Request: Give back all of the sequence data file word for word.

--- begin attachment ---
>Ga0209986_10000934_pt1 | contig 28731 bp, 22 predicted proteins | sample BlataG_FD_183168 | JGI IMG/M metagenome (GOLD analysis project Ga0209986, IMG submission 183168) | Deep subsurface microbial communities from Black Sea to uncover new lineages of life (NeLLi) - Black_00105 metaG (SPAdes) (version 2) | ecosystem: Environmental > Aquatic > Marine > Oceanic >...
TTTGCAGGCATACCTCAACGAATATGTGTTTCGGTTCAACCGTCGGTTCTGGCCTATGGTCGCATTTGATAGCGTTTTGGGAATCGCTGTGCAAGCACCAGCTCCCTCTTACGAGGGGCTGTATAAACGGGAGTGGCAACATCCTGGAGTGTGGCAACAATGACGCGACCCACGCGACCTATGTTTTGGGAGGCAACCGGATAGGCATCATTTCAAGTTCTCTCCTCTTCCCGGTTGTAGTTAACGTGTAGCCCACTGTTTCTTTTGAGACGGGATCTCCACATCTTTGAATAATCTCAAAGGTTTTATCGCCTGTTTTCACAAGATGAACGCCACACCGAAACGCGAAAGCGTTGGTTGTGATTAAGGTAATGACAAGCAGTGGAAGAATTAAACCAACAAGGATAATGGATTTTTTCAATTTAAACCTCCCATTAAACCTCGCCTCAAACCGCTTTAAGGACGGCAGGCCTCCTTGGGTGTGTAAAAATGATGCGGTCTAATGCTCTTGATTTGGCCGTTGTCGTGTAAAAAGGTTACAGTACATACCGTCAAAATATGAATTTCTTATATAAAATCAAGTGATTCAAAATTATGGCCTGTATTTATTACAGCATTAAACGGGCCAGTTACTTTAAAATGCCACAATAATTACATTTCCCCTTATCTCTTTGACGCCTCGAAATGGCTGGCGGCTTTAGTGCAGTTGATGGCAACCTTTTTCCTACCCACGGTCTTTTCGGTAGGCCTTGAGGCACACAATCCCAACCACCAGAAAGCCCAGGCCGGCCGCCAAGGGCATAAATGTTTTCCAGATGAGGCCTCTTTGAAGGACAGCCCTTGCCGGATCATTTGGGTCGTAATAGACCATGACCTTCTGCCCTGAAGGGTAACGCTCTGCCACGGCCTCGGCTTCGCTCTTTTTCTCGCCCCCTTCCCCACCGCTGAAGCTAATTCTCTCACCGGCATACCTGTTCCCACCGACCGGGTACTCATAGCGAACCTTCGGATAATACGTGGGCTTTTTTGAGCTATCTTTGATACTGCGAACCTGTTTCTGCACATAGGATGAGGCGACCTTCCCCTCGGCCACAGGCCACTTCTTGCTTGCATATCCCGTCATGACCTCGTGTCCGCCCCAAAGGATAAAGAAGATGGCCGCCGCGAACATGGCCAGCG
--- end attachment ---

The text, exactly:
>Ga0209986_10000934_pt1 | contig 28731 bp, 22 predicted proteins | sample BlataG_FD_183168 | JGI IMG/M metagenome (GOLD analysis project Ga0209986, IMG submission 183168) | Deep subsurface microbial communities from Black Sea to uncover new lineages of life (NeLLi) - Black_00105 metaG (SPAdes) (version 2) | ecosystem: Environmental > Aquatic > Marine > Oceanic >...
TTTGCAGGCATACCTCAACGAATATGTGTTTCGGTTCAACCGTCGGTTCTGGCCTATGGTCGCATTTGATAGCGTTTTGGGAATCGCTGTGCAAGCACCAGCTCCCTCTTACGAGGGGCTGTATAAACGGGAGTGGCAACATCCTGGAGTGTGGCAACAATGACGCGACCCACGCGACCTATGTTTTGGGAGGCAACCGGATAGGCATCATTTCAAGTTCTCTCCTCTTCCCGGTTGTAGTTAACGTGTAGCCCACTGTTTCTTTTGAGACGGGATCTCCACATCTTTGAATAATCTCAAAGGTTTTATCGCCTGTTTTCACAAGATGAACGCCACACCGAAACGCGAAAGCGTTGGTTGTGATTAAGGTAATGACAAGCAGTGGAAGAATTAAACCAACAAGGATAATGGATTTTTTCAATTTAAACCTCCCATTAAACCTCGCCTCAAACCGCTTTAAGGACGGCAGGCCTCCTTGGGTGTGTAAAAATGATGCGGTCTAATGCTCTTGATTTGGCCGTTGTCGTGTAAAAAGGTTACAGTACATACCGTCAAAATATGAATTTCTTATATAAAATCAAGTGATTCAAAATTATGGCCTGTATTTATTACAGCATTAAACGGGCCAGTTACTTTAAAATGCCACAATAATTACATTTCCCCTTATCTCTTTGACGCCTCGAAATGGCTGGCGGCTTTAGTGCAGTTGATGGCAACCTTTTTCCTACCCACGGTCTTTTCGGTAGGCCTTGAGGCACACAATCCCAACCACCAGAAAGCCCAGGCCGGCCGCCAAGGGCATAAATGTTTTCCAGATGAGGCCTCTTTGAAGGACAGCCCTTGCCGGATCATTTGGGTCGTAATAGACCATGACCTTCTGCCCTGAAGGGTAACGCTCTGCCACGGCCTCGGCTTCGCTCTTTTTCTCGCCCCCTTCCCCACCGCTGAAGCTAATTCTCTCACCGGCATACCTGTTCCCACCGACCGGGTACTCATAGCGAACCTTCGGATAATACGTGGGCTTTTTTGAGCTATCTTTGATACTGCGAACCTGTTTCTGCACATAGGATGAGGCGACCTTCCCCTCGGCCACAGGCCACTTCTTGCTTGCATATCCCGTCATGACCTCGTGTCCGCCCCAAAGGATAAAGAAGATGGCCGCCGCGAACATGGCCAGCG